The Indian Act is the primary law through which the federal government administers Indian status, local First Nations governments and the management of reserve land. It gives the government sweeping powers to control most aspects of Indigenous peoples’ life: Indian status, land, resources, education, and political structures.
The Indian Act pertains to people with Indian status and does not apply to Métis, Inuit, and non-status First Nations peoples. A person who is Status meets the definition of an Indian under the Indian Act and has certain rights and restrictions. The rights include:
the granting of reserves and the rights associated with them
an extended hunting season
a less restricted right to bear arms
some medical coverage
more freedom in the management of gaming and tobacco
It is important to note that “Indian” is a legal word that many Indigenous peoples are not comfortable using to describe themselves. The earlier versions of the Indian Act evidently aimed to assimilate First Nations. It also made enfranchisement legally compulsory. People who earned a university degree would automatically lose their Indian status, as would status women who married non-status men. Women also lost their status if their husbands died or abandoned them in which case they lose the right to live on reserve land and have access to band resources. Some traditional cultural practices were also prohibited. These discriminatory policies have had lasting negative impacts on generations of Indigenous peoples. The Indian Act is still in force today and is administered by Indigenous Services Canada. Despite amendments, the Indian Act continues to be heavily criticized.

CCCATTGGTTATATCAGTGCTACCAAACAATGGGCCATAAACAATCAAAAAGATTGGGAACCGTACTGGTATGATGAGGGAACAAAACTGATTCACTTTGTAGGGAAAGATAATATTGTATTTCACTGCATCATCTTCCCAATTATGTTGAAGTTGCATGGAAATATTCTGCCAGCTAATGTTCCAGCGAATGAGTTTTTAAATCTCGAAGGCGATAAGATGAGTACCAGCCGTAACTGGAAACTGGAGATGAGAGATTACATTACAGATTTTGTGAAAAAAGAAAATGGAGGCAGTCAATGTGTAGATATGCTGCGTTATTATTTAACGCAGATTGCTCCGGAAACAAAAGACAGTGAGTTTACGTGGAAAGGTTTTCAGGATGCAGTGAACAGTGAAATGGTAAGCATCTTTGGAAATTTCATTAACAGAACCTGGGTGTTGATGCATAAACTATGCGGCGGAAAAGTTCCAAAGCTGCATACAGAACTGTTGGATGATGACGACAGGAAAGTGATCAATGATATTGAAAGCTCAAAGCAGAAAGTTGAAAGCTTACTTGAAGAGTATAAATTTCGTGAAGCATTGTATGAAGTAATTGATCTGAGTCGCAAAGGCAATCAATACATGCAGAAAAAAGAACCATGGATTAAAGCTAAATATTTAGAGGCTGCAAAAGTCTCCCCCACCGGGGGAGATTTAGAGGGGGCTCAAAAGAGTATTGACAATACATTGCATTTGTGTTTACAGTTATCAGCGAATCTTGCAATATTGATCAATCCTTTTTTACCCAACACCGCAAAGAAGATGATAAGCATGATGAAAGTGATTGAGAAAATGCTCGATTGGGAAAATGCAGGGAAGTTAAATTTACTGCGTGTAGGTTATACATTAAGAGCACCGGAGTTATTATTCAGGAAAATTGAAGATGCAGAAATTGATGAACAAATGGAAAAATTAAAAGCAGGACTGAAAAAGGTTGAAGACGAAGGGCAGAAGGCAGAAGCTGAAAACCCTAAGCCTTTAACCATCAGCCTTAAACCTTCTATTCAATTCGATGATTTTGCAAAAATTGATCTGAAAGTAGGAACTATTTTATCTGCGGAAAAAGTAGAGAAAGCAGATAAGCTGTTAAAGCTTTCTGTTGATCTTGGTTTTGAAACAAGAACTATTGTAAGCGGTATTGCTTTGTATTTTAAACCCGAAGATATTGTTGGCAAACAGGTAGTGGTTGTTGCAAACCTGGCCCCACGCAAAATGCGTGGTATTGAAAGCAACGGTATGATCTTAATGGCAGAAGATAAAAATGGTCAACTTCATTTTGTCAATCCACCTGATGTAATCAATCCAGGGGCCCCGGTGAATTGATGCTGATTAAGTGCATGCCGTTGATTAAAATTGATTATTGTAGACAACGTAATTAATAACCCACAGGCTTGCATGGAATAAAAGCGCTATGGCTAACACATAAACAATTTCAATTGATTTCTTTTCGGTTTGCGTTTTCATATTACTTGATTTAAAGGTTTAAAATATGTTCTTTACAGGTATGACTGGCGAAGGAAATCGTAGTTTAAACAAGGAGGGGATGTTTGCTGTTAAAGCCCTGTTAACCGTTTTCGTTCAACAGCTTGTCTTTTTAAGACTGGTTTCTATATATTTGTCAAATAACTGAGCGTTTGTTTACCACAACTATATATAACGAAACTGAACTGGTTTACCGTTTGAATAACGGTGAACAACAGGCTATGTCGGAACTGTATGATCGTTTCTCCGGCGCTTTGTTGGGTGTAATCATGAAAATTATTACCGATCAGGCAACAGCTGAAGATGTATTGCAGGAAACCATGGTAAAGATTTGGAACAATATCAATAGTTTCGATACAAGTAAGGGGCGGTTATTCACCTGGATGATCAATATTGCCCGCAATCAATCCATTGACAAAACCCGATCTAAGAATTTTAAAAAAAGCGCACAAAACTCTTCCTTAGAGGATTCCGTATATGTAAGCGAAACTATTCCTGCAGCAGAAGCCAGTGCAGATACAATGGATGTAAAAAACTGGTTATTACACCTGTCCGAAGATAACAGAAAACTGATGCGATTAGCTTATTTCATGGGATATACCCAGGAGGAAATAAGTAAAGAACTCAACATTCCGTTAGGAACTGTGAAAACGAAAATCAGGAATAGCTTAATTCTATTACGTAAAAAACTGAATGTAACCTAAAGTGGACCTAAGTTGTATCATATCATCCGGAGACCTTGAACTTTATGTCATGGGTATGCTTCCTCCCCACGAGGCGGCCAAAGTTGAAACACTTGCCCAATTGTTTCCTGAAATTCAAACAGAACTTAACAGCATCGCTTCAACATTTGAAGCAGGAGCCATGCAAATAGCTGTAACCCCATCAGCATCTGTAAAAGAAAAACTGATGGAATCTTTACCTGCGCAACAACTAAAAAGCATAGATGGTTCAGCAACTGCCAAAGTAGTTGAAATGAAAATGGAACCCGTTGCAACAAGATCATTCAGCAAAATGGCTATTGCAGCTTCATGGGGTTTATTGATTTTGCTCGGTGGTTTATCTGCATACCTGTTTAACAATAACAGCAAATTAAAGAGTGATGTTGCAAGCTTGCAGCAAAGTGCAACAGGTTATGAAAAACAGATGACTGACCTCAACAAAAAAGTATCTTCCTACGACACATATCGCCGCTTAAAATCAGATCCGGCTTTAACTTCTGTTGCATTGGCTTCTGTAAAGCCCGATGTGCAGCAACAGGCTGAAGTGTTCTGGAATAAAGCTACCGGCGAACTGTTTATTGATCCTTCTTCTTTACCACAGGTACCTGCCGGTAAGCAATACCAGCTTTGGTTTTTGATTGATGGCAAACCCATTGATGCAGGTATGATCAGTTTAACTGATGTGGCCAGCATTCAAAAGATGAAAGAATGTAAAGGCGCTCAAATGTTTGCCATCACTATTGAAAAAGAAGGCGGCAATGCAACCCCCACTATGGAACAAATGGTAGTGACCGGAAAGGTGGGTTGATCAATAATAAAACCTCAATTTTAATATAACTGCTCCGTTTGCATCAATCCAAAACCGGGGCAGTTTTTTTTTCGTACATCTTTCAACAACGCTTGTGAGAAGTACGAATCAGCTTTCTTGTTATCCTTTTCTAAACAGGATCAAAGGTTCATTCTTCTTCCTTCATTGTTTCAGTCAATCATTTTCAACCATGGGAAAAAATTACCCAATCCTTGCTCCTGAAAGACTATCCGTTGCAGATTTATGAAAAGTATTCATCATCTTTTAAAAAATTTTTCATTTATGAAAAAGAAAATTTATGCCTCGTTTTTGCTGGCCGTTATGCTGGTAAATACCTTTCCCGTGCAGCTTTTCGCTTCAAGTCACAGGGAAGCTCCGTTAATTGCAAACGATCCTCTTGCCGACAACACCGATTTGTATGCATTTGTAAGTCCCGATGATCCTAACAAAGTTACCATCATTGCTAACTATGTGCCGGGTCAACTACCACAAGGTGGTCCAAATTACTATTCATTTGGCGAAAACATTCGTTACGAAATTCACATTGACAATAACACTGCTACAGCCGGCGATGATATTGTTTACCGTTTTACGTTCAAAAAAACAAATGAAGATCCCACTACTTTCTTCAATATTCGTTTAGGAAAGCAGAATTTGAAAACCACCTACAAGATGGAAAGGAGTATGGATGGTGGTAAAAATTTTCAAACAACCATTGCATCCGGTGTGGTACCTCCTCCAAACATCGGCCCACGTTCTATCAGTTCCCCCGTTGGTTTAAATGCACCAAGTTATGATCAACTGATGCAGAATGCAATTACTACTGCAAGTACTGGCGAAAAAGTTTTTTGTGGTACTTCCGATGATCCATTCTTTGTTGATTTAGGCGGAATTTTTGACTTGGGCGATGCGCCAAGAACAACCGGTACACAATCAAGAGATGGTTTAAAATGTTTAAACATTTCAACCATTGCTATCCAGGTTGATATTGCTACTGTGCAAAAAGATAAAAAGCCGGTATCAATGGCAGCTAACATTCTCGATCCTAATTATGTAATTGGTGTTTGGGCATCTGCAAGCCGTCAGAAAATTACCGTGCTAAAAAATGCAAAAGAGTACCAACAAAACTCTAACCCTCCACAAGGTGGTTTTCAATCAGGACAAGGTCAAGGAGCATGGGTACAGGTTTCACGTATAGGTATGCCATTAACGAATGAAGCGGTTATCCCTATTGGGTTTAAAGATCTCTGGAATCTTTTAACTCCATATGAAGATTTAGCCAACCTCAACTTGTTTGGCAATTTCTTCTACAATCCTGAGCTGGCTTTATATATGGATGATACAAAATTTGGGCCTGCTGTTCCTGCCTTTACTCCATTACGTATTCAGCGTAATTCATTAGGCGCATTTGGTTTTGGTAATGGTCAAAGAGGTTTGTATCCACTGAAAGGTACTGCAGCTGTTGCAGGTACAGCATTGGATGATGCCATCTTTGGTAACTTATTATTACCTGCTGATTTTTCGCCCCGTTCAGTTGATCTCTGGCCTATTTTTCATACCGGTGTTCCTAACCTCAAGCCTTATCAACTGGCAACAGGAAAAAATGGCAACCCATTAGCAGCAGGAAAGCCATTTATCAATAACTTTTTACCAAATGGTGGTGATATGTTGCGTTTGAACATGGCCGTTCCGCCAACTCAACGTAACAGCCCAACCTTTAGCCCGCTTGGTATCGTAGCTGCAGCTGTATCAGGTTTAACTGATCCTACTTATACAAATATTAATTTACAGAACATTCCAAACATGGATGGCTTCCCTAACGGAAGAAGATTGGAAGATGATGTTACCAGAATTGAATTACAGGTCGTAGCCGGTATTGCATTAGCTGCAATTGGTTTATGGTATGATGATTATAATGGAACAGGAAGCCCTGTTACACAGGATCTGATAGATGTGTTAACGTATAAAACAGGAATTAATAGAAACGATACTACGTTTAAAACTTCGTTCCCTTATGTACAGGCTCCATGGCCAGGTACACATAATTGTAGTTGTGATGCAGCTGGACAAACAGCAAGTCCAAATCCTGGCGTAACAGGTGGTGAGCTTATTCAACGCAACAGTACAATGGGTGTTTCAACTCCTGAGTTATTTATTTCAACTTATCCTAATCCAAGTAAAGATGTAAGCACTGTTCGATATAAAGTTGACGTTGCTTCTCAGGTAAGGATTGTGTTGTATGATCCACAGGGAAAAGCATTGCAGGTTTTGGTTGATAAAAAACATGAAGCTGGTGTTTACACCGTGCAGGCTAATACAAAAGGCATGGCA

Indian Act Timeline
The Indian Act is created. Any existing Indigenous self-government structures are extinguished. It replaced traditional structures of governance with band council elections. Hereditary chiefs — leaders who acquire power through descent rather than an election — are not recognized by the Indian Act.
An Indian is defined as “any male person of Indian blood” and their children. Provisions include: status women who marry non-status men lose status; non-status women who marry status men gain status and anyone with status who earns a degree or becomes a doctor, lawyer or clergyman is also enfranchised.
Indigenous farmers are expected to have a permit to sell goods such as cattle, grain, hay or produce. They must also have a permit to buy groceries and clothes.
Attendance in residential schools becomes mandatory for status Indians until they turn 16. Children are forcibly removed and separated from their families and are not allowed to practice their culture or speak their own language. The sale of alcohol is also prohibited.
Through an amendment to the Indian Act, Indigenous peoples are prohibited from conducting their traditional Indian ceremonies such as the potlatch, ghost dance, and sun dance. A pass system is also created and Indigenous peoples are restricted from leaving their reserve without permission.